NFTs have been taking the internet by storm recently and seem to be popping up in yet another industry everyday. But what even are NFTs? What impact can they have on the gaming industry? If you don’t have time to go through several articles on the topic, check out our overview for a brief introduction to NFTs and what they mean for the video game world.
What are NFTs?
NFT is short for non-fungible token. ‘Non-fungible’ means that each individual NFT is unique and ‘token’ is just another word to say ‘item’ or ‘asset’. So, an NFT is a unique digital ‘item’ that comes with an ownership and authenticity record stored on blockchain technology. The use of ‘token’ in the name can be confusing at first, because it might make you think that NFTs are a type of cryptocurrency, especially since the two are often discussed together. While NFTs and cryptocurrencies exist in the same world, they are by no means the same thing. It’s easiest to think of NFTs as digital items and of cryptocurrencies as the digital currencies we use to buy NFTs.
An NFT can be any manner of digital item, such as graphic assets like memes or original artwork, in-game items like skins, virtual pets, virtual land, and much more. However, NFTs can also serve as a digital record of a physical asset such as real estate or a painting, only retaining the ‘blockchain record of ownership and authenticity’ part of the NFT definition. It’s this use of blockchain technology that makes NFTs so special and much talked about across all industries.
But what is blockchain technology and what’s so great about it?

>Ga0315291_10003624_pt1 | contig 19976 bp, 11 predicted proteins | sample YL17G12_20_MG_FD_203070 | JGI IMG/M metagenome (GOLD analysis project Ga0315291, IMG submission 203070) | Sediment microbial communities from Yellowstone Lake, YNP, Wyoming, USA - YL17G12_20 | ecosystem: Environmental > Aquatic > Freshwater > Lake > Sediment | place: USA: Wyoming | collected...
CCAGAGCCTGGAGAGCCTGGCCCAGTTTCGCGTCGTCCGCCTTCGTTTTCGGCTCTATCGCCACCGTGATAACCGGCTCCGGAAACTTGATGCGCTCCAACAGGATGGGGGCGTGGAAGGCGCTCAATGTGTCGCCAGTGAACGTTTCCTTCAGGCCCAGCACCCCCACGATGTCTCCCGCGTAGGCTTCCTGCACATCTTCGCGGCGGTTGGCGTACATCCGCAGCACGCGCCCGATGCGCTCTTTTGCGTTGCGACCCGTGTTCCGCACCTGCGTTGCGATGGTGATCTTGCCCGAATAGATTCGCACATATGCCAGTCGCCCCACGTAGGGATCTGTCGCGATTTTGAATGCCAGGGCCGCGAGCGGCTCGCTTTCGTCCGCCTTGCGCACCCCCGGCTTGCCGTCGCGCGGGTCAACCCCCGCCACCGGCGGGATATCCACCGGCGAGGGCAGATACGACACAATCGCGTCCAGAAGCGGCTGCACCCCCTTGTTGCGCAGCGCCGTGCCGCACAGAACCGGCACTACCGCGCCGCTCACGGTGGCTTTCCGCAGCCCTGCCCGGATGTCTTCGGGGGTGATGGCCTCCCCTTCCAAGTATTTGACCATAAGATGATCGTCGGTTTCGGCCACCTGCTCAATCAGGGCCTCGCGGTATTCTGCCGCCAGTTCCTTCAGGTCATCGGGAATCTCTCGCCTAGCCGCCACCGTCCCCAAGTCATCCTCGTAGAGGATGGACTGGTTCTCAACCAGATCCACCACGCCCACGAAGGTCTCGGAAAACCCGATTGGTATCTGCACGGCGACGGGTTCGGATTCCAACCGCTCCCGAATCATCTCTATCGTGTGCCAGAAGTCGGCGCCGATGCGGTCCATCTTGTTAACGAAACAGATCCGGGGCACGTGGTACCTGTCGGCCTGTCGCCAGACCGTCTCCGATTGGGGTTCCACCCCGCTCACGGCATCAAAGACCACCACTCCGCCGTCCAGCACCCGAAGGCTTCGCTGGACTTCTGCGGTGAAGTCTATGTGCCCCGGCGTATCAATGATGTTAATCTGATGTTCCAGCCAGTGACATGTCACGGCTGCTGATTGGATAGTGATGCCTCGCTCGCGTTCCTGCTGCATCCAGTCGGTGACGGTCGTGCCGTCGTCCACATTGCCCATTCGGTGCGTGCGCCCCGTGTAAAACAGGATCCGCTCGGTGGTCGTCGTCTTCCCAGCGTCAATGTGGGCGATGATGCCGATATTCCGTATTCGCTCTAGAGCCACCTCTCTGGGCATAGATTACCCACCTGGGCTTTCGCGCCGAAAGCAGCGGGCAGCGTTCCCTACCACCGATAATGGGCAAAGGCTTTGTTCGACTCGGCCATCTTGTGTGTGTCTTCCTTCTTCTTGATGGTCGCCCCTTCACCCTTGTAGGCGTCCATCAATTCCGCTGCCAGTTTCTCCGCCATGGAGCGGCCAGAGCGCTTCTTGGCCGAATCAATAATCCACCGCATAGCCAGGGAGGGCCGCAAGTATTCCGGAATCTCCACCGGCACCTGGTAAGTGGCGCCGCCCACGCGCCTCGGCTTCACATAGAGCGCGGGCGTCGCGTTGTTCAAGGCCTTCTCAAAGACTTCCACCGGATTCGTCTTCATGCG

A blockchain is a type of digital database used to store information. What makes it so noteworthy is the level of security it offers. Firstly, data entered into a blockchain is encrypted. Secondly, blockchains tend to be stored on a decentralized network of computers. This means that there’s no one person or group in control of the database; all users have an equal level of control.
Most importantly, data in a blockchain is more difficult to tamper with because of the structure in which it‘s stored. Information that is entered into a blockchain builds up to form a ‘block of data’. When the block is ‘full’ it becomes permanently sealed and future data will go into a new block attached to the previous one (this is where the chain part comes from). The next block will store some data from the block that came before it making it, even more difficult to alter the data.
By storing data in these sealed blocks, together on a chain, you not only have a secure place to store your data, but the chronological order of data entry can’t be tampered with either, as each block is timestamped. So, what makes blockchain technology so great is that it guarantees the security of a record of data and removes the need for a trusted third party or ‘middleman’ in a transaction. That’s why it’s been used to record cryptocurrency transactions and now, with NFTs, ownership of items.
Despite all its benefits in terms of increased security, blockchain technology also has disadvantages, such as high energy consumption and high costs for each transaction. These issues are planned to be addressed with changes to the technology, such as the release of Ethereum 2.0, the blockchain used in NFT transactions, but even then, there are still other issues. For further reading on the possibilities and issues of the blockchain, we recommend this research paper.